Glad to finally hear from you all. I've submitted a merge proposal.
"What's SimpleImage.h for?"
It's to allow 2D indexing with image[y][x] instead of image[y * width + x].
The intention is to use a minimal representation (pointer and stride)
that's completely reusable. Functions that process images will only
use the minimal representation while functions that create images will
use a more specific class that handles memory allocation.
Since templates make things generic anyways, it could be changed to
directly use a specific image class if Inkscape already has one. My
concern is that the  operator should use a pointer sized integer
instead of int or else the compiler will generate redundant sign or
zero extend instructions:
On Thu, Sep 29, 2016 at 8:12 AM, Jasper van de Gronde
What's SimpleImage.h for? At first glance it seems a little
have "yet another" image representation just for computing blurs. Great
On 09/29/2016 03:25 PM, Yale Zhang wrote:
> OK, I've created a branch with the optimized gaussian blur here:
> Can anyone approve merging this into trunk?
> On Mon, Sep 26, 2016 at 5:47 AM, Yale Zhang <yzhang1985@...400...> wrote:
>> Is no one interested in faster blurs any more? There at least has to
>> be some users who want faster filters like this guy:
>> I've attached one of my comic panels that's quite slow to render with
>> filters on, as an example.
>> Also, I've prepared a new version that supports dynamic dispatch
>> (SSE2, AVX, AVX2) and doesn't require any compile flag changes. This
>> was quite difficult to do - lots of trouble getting multiple versions
>> of a function to co-exist. But now, this can be a drop in replacement.
>> Are there any other functions that people want to see become faster?
>> For me, the 2nd biggest one is the turbulence filter.
>> Maybe Inkscape isn't the best place for optimized code. Lots of
>> projects use FIR filters, so maybe OpenCV?
>> There's also the Oil library, but I don't think think it should go
>> there because filtering isn't that generic and its Intel IPP like
>> approach of providing lots of low level functions to compose from
>> isn't likely to have as good speedup as a fully custom one.
>> On Tue, Sep 20, 2016 at 12:54 PM, Yale Zhang <yzhang1985@...400...> wrote:
>>> Thanks for the data. I realized there's been further problems with the
>>> benchmark on both our ends.
>>> 1. the speedups (Skylake i6700HQ vs Haswell 4770 in column I) isn't a
>>> valid comparison
>>> Those numbers are almost certainly the multithreaded throughput for 4
>>> I forgot to say if you want to benchmark single thread throughput,
>>> you need to uncomment the line, // omp_set_num_threads(1)
>>> If I compare your numbers with mine from the 2nd sheet, the speed
>>> ups range from 0.4x to 1.2x, average = 0.78x. This is believable since
>>> you're using a power sipping 2.6 GHz CPU compared to a 3.4 GHz for me.
>>> If I scale up your numbers by 3.4/2.6 (optimistic, since in a lot of
>>> cases, especially IIR, memory bandwidth is a bigger bottleneck than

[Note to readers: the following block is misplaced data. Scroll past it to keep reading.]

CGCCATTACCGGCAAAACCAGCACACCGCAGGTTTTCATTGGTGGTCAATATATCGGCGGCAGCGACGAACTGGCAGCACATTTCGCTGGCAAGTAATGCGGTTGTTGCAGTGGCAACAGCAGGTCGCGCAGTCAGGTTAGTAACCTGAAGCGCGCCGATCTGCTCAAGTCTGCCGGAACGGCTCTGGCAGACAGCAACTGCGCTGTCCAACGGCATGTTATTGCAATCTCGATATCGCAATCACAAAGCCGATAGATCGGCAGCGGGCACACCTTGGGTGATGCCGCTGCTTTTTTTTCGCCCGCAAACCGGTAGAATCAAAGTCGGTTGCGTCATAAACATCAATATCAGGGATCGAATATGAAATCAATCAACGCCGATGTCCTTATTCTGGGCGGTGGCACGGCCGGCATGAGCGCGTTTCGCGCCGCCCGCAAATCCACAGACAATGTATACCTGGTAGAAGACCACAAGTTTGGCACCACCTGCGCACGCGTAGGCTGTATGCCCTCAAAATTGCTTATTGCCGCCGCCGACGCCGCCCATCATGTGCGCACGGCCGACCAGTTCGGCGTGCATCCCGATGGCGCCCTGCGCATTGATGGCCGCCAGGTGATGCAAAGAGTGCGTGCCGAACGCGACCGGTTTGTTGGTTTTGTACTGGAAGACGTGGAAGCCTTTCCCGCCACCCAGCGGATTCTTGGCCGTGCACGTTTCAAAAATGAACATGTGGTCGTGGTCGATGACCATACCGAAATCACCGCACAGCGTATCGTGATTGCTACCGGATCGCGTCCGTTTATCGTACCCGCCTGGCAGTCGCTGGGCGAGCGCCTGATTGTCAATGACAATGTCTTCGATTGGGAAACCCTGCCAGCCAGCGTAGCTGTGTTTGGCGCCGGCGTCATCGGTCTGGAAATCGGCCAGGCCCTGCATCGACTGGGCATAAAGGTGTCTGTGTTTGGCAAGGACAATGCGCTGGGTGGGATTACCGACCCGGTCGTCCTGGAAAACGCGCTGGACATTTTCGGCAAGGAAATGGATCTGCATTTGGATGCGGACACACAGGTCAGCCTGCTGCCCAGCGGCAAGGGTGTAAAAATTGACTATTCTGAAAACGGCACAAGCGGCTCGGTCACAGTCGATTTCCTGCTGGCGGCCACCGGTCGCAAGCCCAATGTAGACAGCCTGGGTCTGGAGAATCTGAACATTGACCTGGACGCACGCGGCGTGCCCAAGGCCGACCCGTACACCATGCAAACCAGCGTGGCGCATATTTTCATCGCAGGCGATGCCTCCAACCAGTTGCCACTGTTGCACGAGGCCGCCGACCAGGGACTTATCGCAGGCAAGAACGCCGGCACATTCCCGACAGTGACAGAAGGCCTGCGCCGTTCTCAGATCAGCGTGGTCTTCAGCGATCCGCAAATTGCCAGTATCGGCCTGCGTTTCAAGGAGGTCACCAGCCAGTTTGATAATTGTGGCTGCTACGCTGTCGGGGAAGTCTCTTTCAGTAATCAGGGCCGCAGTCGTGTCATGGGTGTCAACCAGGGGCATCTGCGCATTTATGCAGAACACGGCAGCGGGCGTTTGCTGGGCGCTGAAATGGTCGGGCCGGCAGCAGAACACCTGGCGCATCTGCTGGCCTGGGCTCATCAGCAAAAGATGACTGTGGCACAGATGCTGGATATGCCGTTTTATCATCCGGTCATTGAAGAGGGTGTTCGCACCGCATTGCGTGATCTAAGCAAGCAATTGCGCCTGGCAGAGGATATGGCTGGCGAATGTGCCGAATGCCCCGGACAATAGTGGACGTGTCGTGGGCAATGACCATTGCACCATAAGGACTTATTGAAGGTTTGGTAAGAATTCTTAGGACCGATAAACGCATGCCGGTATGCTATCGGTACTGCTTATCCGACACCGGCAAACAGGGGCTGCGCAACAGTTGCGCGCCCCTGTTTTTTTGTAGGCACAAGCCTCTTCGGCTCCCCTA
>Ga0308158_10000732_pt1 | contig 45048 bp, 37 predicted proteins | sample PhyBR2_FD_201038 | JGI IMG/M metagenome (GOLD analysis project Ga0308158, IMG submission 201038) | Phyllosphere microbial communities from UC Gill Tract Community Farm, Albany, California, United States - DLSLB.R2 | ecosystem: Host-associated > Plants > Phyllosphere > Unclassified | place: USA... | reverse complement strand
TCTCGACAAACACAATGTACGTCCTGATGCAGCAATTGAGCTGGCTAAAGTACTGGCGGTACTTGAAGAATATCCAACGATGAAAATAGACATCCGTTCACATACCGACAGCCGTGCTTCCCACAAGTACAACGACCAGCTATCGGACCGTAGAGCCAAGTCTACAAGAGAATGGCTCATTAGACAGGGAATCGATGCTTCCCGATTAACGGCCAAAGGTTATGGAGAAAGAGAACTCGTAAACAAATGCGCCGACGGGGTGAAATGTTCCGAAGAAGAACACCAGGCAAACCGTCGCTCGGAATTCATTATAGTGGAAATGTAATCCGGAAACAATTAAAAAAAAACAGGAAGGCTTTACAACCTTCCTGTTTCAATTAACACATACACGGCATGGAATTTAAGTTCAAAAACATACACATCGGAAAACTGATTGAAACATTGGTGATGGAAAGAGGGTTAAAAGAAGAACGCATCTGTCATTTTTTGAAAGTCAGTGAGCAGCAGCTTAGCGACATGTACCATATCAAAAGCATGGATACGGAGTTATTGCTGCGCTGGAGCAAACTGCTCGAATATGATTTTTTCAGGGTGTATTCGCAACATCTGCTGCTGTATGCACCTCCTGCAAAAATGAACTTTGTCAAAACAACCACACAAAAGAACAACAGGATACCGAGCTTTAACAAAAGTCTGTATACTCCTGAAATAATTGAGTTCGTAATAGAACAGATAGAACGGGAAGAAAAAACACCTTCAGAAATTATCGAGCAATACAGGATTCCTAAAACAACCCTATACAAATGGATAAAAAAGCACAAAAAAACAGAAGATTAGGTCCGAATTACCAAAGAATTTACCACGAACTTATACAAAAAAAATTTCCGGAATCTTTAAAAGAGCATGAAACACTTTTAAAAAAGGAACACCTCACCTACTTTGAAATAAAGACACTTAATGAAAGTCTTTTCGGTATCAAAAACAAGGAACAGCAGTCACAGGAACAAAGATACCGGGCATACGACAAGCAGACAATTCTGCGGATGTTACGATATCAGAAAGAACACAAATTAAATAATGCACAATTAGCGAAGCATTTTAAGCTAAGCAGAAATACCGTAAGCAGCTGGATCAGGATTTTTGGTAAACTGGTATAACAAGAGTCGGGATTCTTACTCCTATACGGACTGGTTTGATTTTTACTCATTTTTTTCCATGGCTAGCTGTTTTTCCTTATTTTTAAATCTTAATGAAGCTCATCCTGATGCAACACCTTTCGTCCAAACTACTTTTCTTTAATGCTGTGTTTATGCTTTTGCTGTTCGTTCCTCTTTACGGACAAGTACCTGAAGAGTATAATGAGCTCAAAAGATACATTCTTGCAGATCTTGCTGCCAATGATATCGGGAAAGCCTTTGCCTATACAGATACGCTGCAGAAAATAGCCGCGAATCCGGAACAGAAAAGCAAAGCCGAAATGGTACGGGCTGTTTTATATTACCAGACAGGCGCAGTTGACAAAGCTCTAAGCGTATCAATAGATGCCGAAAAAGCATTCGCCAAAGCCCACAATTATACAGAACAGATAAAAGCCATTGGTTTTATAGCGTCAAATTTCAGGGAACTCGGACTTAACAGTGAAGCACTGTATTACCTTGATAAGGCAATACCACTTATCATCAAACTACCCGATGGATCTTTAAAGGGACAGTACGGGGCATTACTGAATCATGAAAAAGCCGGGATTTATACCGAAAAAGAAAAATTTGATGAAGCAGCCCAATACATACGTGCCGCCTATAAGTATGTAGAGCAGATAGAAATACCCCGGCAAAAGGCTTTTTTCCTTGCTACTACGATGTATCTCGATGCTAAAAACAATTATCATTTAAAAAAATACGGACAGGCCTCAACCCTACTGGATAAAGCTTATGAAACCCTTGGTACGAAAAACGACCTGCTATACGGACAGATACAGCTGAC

>>> CPU), then the speedup becomes 1.02x.
>>> That's about right. Haswell and Skylake should have almost the same
>>> performance per clock cycle.
>>> 2. the width & height for the benchmark (but not the accuracy checking
>>> test) is swapped due to calling IterateCombinations() with the width &
>>> height swapped
>>> but I made the same mistake, so no inconsistency.
>>> 3. my desktop memory is only dual channel. Must've gotten it mixed up
>>> with the desktop and servers I use at work, which are all quad
>>> 4. multithreaded throughput unstable - > 10% run to run difference
>>> Windows' anti-malware service?
>>> Also, I found the performance of the optimized loops where I use "goto
>>> middle" to handle SIMD remainders while keeping code size to a minimum
>>> (so it fits in cache or even better, the uOP cache) is fragile. I
>>> found the Microsoft compiler reorders the basic blocks, resulting in a
>>> loop that does 2 branches/iteration instead of 1, dropping the
>>> performance by almost 2x. Luckily, GCC 6 doesn't do that, which is why
>>> I used it for the benchmark. If anyone knows how to discourage the
>>> compiler from reordering code like that, I'd like to know.
>>> I just tried gcc 6.1.0, but saw no noticeable difference.
>>> "can I make it print also the reference speed?"
>>> yes, set useRefCode in BenchmarkFunction() to true
>>> On Tue, Sep 20, 2016 at 4:00 AM, Alexander Brock
>>> <a.brock@...2965...> wrote:
>>>> On 09/20/2016 03:33 AM, Yale Zhang wrote:
>>>>> " "error loading". I think I need the file"
>>>>> Right, that's a panel from my comic. I'd rather not share it,
>>>>> can just use any 8bit color PNG. The resolution I used for the
>>>>> benchmark is 1467x1373.
>>>> I made a file with this resolution and ran the test. The program output
>>>> is attached in the file log1
>>>> real 0m7.513s
>>>> user 0m57.092s
>>>> sys 0m0.284s
>>>>> May I ask how you're using blurs in your work?
>>>> I use only Gaussian blurr and I use it very rarely.
>>>> I also ran the benchmark code but it only prints speed of the vectorized
>>>> version, can I make it print also the reference speed? I attached my
>>>> results and my memory configuration.
>>>> Best Regards,
>>>> Inkscape-devel mailing list
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